When should you tell a person that you're dating, married to, or interested in that you have alopecia? Or, to pose the question quite differently, do such people have a right to know about your condition and, if so, when should you tell them? If for some reason you don't think it's their business, let's also discuss this perspective.


Alopecia World: You may also want to check out this discussion on the topic.

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I have a boyfriend that says that he doesn't care what I look like, and actually gets mad when I try to cover my head up (at least, he did at first). Now, he understands that on one hand, I don't care if the whole world knows, but on the other hand, he can see why I would omit the fact that I have alopecia from when I tell anyone I am with about myself. I have been on both ends of the spectrum where I was outright dumped because my hair was falling out and actually asked out because others were fascinated. In a dating relationship, I don't think it's anyone's business at first, but I think that at some point, if the relationship becomes serious then you should discuss the situation with your partner. Remember, the more people know about and understand alopecia then the more progress we make toward acceptance.
My college roommate told me that I shouldn't tell guys about my Alopecia until they got to know me and decided they liked me. But then I thought: Someone who's not going to like me just because I have no hair is NOT somebody I'd want to be with anyways! So I always tell people up front. Maybe not the first conversation, but definitely pretty soon!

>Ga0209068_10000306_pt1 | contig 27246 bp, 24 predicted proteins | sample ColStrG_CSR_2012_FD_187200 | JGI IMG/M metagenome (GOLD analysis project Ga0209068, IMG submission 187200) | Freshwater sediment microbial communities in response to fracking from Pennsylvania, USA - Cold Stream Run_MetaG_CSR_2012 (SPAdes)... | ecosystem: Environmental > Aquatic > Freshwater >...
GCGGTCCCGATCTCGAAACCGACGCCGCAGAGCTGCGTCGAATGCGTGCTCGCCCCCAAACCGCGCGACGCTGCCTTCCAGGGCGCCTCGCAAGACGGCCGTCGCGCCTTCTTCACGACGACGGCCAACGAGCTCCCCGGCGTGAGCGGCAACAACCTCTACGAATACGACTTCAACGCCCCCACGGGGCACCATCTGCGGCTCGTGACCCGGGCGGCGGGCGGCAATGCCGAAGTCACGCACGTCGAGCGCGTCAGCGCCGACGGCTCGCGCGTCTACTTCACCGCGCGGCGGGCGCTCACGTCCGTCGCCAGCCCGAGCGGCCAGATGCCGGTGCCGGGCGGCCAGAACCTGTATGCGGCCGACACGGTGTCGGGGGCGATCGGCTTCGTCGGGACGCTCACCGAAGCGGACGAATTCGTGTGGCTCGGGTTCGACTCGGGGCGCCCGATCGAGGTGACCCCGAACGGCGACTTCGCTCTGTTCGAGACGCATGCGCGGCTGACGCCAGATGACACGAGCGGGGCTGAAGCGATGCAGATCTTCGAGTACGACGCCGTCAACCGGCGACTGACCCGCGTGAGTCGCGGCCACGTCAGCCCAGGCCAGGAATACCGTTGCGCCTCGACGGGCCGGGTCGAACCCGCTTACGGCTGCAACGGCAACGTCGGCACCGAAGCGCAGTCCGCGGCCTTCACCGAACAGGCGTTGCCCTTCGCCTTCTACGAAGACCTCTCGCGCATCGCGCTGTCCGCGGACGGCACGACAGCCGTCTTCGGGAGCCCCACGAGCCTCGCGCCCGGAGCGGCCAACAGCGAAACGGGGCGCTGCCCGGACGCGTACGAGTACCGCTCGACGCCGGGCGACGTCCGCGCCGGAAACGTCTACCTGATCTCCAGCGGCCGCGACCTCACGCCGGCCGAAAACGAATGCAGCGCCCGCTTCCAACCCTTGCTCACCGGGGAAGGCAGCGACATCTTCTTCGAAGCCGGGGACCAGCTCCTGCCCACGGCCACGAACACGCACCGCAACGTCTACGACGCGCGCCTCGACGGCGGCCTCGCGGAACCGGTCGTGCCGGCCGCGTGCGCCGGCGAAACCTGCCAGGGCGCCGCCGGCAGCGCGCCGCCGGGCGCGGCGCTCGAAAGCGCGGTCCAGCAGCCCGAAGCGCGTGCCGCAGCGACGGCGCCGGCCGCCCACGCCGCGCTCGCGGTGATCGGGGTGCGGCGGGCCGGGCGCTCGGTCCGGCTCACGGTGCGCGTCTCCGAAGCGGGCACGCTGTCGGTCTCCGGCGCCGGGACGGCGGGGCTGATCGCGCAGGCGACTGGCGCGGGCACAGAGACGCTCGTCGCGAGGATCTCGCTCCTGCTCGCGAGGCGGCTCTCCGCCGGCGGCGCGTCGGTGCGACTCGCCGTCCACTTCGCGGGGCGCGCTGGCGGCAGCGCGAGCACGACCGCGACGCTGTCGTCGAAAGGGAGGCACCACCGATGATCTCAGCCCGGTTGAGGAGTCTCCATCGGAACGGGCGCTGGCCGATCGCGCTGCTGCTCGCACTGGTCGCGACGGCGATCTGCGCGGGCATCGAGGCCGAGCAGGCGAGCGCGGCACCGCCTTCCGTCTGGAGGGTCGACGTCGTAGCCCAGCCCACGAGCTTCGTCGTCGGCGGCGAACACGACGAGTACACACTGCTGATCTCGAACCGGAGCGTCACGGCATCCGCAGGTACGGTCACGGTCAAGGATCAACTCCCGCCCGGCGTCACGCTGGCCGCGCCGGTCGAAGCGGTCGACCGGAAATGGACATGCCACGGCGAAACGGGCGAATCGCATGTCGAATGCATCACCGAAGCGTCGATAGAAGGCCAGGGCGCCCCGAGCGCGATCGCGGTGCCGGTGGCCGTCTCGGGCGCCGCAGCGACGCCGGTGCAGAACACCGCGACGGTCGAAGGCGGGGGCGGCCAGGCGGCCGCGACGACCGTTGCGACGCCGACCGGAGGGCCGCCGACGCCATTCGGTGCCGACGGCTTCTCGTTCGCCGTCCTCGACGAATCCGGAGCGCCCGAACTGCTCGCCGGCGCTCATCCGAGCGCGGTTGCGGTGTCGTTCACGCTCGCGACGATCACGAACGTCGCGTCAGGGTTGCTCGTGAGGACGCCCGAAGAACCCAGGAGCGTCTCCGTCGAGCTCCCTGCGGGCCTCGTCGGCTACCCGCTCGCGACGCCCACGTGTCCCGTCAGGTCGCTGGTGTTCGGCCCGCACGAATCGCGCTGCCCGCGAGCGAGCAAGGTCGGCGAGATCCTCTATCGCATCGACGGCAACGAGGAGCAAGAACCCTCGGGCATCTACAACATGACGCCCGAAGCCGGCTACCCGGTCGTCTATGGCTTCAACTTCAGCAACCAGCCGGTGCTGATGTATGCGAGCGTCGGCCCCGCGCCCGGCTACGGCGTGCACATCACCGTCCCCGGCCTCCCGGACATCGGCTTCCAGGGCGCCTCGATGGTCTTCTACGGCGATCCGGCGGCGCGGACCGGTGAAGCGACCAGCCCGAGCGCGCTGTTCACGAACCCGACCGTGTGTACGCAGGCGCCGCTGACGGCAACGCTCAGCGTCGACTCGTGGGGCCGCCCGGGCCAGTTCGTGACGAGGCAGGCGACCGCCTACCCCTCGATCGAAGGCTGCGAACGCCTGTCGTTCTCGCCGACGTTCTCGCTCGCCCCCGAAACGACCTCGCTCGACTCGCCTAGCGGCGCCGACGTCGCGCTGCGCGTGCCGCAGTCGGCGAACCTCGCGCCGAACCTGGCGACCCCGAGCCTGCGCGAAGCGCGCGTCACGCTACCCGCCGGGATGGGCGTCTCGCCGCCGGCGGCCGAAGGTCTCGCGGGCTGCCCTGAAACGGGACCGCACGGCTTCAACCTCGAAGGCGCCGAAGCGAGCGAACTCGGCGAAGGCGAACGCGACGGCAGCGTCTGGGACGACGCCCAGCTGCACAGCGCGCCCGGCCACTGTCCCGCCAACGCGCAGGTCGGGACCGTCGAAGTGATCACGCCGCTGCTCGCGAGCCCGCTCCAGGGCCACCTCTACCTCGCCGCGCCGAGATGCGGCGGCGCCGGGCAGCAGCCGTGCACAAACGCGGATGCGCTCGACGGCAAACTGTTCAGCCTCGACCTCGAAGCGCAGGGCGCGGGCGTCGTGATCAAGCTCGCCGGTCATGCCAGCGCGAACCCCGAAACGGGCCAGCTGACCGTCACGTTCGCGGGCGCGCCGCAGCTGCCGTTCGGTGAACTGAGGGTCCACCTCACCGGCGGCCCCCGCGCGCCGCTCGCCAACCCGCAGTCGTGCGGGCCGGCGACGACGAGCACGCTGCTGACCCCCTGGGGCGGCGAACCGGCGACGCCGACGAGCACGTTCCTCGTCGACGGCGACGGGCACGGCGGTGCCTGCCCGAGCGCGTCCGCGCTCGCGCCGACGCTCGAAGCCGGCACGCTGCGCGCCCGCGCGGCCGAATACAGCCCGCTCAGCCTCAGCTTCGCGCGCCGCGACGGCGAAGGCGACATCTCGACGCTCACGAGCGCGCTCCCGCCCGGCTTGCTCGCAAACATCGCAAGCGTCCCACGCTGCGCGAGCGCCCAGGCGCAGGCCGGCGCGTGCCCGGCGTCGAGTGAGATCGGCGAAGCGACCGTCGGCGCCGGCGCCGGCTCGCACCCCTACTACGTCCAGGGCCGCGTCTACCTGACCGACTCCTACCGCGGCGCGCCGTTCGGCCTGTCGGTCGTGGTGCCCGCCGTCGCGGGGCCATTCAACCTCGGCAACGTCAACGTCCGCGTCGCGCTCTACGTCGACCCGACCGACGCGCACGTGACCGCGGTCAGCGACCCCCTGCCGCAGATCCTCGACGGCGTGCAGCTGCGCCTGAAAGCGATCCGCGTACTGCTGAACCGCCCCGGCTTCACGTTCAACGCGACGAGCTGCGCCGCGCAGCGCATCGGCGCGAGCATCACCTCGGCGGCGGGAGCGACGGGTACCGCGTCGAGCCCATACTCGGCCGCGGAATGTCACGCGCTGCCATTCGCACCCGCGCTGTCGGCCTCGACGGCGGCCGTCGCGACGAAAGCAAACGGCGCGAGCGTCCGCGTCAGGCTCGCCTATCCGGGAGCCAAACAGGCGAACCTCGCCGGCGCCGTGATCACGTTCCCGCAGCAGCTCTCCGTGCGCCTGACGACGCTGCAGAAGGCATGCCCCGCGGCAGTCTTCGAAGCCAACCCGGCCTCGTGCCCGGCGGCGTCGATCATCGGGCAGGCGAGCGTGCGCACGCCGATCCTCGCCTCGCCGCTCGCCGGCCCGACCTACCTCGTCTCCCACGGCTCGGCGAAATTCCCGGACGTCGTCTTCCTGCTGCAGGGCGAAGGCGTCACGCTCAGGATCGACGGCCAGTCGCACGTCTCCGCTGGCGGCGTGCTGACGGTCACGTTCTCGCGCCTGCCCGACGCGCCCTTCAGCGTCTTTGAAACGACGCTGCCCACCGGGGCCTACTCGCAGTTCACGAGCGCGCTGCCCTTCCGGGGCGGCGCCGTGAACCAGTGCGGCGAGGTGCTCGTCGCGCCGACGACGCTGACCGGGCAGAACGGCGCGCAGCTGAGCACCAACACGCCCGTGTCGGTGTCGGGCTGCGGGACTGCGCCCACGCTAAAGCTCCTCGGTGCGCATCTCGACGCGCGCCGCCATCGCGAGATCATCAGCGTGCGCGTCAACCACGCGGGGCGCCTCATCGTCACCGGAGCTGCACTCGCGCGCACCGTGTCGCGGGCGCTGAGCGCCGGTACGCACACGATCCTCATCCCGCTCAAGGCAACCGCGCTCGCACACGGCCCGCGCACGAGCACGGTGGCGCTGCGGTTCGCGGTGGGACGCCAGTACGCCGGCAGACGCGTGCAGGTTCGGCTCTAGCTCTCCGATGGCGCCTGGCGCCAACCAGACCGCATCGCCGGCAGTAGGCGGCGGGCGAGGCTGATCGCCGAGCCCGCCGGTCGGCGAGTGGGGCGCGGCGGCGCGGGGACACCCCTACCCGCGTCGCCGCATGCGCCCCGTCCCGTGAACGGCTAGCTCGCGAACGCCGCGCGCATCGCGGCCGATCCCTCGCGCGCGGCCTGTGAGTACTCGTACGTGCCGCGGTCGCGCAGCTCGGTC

I feel the same. I usually tell guys pretty quickly for 2 reasons. 1) I can "weed out" the a**holes easily, and 2) I simply cannot feel comfortable with a man until he knows. Especially once the kissing starts! When I started dating my boyfriend, he kept trying to play with my hair, and I would immediately jump up or something. He definitely noticed, so I made up a stupid excuse, and then told myself I HAD to tell him during our next date. And I did.

When I tell someone, I try to say it very non-chalantly and with a big smile on my face. To me it seems that the more upbeat you are about it, the less they will think it is a big deal. I also try to avoid using the word "disease" if at all possible. I usually say it's a "hair loss condition" at first, because it sounds less scary.

Only thing I've noticed in my life is that the guys that stick by me are the ones that are immediately interested and ask questions. If they kinda just look at you and smile, or even if they just say "It's not big deal" and change the subject...those guys don't end up working out. Again, this are just my experiences, and of course there could be great guys out there that could just have different initial reactions!

My boyfriend now is absolutely obsessed with my bald head! He prefers me to be bald at home, and will sit and rub my head for hours. He even randomly brought up the NAAF conference the other day and wants to make sure I take him. He is a gorgeous, successful man who could have just about any girl he wants...and even if for some reason our relationship doesn't work out, I will always know that it had nothing to do with my Alopecia. And I will always know that there are great guys out there that will love it!!!